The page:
That was the kind of guy I’d want to be working for. I called up Flea, and he had gotten the same call. He felt the same way. We called Lindy and asked for an update on the Sony/EMI situation. Apparently, Sony was hitting a wall with EMI. That was all we had to hear. We begged him to get us out of the Sony deal and go with Warner’s. We let Mo step up to the plate, and in one phone call to his old friend who ran EMI, we were off that label and signed with Mo. And we were ready to record the greatest record we could make.
The reason this is such a cool story it that it illustrates perfectly a principle that I’ve believed in and tried to practice my whole life, and that is that you’ll get a lot further in life by genuinely caring about and helping other people than you will by trying to get something out of them.
Or put another way, that in the grand scheme of things, giving is always more rewarding than receiving.
A rich life is lived from a giving heart not a selfish mind.
Personally, I’ve had many rewards and opportunities come my way, both in my personal and my business life, as a result of going out of my way to be kind and helpful to people. Not with an expectation of getting something in return, but only because I believe it’s the right thing to do.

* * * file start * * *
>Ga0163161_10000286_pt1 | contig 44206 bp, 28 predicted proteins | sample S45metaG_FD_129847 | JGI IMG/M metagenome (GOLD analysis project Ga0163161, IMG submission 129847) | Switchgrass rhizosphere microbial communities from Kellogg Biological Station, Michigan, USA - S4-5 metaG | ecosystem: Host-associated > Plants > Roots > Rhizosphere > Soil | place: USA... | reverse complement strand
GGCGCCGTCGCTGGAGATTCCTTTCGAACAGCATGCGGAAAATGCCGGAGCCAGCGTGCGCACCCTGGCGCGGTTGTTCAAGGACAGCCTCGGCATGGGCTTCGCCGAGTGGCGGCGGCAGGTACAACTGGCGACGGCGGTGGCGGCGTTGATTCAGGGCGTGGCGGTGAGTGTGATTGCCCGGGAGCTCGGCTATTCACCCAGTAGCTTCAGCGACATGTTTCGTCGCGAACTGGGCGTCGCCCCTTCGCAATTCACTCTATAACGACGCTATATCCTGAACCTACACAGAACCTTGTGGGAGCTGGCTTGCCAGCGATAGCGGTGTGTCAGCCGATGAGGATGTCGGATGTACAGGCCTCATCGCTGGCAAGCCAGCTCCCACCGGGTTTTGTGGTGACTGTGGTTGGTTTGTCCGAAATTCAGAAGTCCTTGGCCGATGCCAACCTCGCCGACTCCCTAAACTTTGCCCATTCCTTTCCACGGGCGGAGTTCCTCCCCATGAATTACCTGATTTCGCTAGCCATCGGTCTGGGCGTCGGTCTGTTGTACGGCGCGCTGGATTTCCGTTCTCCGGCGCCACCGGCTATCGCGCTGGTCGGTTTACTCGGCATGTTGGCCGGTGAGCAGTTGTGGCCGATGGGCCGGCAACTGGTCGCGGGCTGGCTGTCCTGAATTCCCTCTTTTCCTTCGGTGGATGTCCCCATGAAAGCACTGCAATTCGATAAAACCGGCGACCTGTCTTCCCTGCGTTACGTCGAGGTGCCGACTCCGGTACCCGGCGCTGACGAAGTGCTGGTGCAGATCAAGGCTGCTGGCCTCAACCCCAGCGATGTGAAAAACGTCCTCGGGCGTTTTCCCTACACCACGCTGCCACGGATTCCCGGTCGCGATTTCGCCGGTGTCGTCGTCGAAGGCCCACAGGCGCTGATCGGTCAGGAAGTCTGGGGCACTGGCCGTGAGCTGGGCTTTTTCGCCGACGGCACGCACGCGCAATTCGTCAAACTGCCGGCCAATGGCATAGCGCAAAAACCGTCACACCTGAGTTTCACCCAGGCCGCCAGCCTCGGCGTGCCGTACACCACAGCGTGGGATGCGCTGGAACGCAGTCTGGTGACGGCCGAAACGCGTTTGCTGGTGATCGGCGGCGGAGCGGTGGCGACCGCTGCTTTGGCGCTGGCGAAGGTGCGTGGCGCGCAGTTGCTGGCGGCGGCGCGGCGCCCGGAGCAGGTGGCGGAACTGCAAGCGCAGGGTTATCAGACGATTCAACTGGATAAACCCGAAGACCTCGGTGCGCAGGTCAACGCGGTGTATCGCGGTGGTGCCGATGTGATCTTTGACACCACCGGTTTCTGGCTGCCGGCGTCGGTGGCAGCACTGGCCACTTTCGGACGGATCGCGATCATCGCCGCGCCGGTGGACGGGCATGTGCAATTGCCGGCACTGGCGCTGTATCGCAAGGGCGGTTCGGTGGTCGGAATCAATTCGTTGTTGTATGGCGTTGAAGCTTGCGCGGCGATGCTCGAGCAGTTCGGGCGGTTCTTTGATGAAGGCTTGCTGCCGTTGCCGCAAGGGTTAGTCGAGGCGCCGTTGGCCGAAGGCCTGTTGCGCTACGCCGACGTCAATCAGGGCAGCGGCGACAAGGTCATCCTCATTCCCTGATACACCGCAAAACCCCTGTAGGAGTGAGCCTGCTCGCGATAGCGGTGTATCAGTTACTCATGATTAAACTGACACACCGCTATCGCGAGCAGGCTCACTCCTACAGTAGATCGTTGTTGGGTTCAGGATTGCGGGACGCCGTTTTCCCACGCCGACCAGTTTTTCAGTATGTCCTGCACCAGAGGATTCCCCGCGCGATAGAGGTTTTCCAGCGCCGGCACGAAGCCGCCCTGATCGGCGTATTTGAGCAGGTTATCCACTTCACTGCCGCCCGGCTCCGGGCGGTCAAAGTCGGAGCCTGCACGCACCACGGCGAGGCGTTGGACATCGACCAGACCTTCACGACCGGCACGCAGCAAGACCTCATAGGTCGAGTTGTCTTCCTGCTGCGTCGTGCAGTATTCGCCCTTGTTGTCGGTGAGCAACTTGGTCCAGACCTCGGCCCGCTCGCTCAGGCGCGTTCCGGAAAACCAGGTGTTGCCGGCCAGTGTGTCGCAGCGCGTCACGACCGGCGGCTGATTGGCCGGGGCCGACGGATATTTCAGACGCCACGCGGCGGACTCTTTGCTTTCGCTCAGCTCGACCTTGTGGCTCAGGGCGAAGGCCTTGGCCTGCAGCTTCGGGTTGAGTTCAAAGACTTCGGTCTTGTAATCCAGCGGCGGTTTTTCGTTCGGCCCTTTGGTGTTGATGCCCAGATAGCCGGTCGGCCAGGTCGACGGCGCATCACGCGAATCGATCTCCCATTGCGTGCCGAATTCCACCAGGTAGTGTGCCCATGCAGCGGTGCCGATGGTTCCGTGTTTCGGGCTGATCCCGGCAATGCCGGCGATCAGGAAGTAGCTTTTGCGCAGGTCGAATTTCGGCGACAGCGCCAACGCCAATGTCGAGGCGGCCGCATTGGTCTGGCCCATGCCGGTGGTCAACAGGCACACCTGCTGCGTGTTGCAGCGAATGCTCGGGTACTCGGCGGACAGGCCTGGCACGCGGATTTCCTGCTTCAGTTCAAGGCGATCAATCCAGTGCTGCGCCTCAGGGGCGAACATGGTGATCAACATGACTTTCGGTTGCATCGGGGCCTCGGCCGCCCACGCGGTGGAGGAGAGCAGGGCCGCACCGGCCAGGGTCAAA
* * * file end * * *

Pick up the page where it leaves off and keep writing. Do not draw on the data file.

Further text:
I believe that’s the right way to live one’s life.
And besides, it feels good to me.
And I know from personal experience how living with this mindset can bring happiness and success to many areas of your life.
Unfortunately though, not everyone sees things this way. In fact, many people have quite an opposite view.
The conventional thinking in some circles, like some business people, politicians, and other “power players”, for example, is that to be successful in any endeavor or area of life, you have to be ruthless and aggressive. If you want something, you have to go out there and take it. By hook or by crook.
Regardless of whose toes you step on.
People that are ruthless and aggressive certainly seem to more often than not get things their own way. As do spoilt kids, right?
But what about all the opportunities they miss out on in their life by choosing to follow that mindset?
Nobody really sees that.
Look at it this way. If you were to cheat, mislead, take advantage of, or use someone in some way, how likely do you think it would be for them to ever deal with you again? How likely do you think it would be for them to ever lift a finger in the future to help you?
Not likely, right?
Sure, there will always be a lot of new people out there to associate with, work with, or get something from. So what difference is one person going to make?